I took Mom to have her hair cut last week and I must say, I am amazed at what they’re not teaching in cosmetology schools these days.
Face it folks, the hair you see is dead once it leaves the follicles in your scalp. If it weren’t, the entire world would be walking around with their hair dragging on the ground. It would be entirely too painful to cut it! Once the hair shaft is damaged there’s not much you can do to repair it. Split ends must be cut off. All those products on the market for split ends are nothing more than “glue” to hold the splits together.
It’s very normal to lose 50-75 hairs per day. The follicle goes through a regeneration process every 2-7 years and even though the hair falls out, a new one is growing in its place (pushing the old one out). As you get older, some of the follicles naturally stop producing hair which is why many older people have thinner hair than they did in their younger days. Alopecia (pattern baldness) is hereditary and you can delay or stop hair loss by keeping healthy before it starts. The healthier the hair as its growing, the healthier it’s going to look when it comes out of the follicle. You also have sebaceous (oil) glands in your scalp which keep the hair lubricated. Oily hair is really oily scalp – simply too much oil being secreted by these glands and traveling along the hair shaft. You do want some oil to keep the outer cells of the hair shaft smooth so don’t try to get rid of all of it.
So, as your mother has been telling you for years, beauty begins on the inside. As always, drink plenty of water and eat a lot of fresh fruits and vegetables, ensuring you’re getting enough Vitamins A and E – two very essential vitamins for the health of your skin, hair and nails.
Outside, there are several things you can do to have a nice head of hair:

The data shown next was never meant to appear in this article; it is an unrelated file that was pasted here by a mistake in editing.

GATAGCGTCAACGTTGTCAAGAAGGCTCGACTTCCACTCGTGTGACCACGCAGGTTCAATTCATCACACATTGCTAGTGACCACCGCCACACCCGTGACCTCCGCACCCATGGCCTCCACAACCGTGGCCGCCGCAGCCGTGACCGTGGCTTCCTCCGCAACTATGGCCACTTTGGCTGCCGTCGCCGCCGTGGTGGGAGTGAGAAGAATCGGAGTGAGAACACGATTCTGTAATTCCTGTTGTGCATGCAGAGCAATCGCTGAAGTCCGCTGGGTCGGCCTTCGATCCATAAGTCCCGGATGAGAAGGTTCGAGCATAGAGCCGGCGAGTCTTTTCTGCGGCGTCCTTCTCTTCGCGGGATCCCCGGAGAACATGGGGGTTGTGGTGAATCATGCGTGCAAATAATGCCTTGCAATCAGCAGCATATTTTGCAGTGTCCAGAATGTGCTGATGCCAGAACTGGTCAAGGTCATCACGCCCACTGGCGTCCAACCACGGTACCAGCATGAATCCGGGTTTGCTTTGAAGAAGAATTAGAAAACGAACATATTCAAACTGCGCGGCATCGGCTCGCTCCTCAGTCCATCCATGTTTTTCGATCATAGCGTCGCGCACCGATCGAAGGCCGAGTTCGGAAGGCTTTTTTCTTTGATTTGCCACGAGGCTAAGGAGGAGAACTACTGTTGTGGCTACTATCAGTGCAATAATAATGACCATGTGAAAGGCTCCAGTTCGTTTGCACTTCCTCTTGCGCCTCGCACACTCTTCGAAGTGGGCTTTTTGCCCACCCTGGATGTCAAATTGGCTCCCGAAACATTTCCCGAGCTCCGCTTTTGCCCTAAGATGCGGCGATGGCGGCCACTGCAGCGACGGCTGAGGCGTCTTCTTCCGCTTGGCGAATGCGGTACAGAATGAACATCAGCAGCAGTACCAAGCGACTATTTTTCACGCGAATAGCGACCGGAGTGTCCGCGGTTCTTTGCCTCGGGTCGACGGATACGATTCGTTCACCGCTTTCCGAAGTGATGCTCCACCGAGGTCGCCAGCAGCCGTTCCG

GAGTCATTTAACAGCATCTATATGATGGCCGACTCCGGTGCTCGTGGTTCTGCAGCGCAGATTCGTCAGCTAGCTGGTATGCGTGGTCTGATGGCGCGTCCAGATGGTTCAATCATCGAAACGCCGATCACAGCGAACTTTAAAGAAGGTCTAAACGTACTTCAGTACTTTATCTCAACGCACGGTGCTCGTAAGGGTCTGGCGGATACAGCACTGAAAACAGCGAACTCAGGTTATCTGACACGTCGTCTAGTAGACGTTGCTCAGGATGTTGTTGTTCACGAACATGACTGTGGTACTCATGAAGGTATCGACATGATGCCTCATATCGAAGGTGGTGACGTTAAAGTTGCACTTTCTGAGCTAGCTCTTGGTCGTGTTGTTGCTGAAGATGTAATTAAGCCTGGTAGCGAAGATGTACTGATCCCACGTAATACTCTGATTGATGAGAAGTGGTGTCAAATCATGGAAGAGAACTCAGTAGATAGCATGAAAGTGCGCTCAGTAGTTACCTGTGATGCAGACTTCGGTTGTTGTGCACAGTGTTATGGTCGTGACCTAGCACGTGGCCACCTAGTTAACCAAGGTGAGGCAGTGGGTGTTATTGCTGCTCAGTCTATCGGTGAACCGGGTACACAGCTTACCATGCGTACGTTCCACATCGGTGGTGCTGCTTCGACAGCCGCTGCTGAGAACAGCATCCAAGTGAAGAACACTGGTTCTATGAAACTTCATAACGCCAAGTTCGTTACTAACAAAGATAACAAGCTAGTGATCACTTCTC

1. Cover your hair when you’re outside. Sun, wind and air pollution are all damaging to hair. Hair, although very strong for as thin as it is, can be easily damaged by the elements.
2. Use a comb, not a brush, on wet hair. And, don’t yank the comb through the snarls! This will simply stretch and break the hair and cause a split end. Work the snarl out with your fingers (or very gently with the comb) from the bottom up.
3. Try not to blow-dry your hair. This has the same effect as sun and wind … drying. If you must blow-dry, try to dry to damp instead of all the way dry and let nature take care of the rest of it. However, if you use a curling iron or hot rollers, be sure the hair is completely dry before curling or you’ll literally cook the hair shaft.
4. Vanity aside, coloring your hair is bad. Especially bleaching. Not only will you damage the hair shaft but over time, the chemicals will kill the follicles in your scalp. If you must color, go darker and use a vegetable-based dye such as henna. No, it’s not going to last as long or cover as completely but you’ll maintain a healthier head over the long term. (A bonus for not coloring … once you do go gray, it will be gray or white, not yellow.)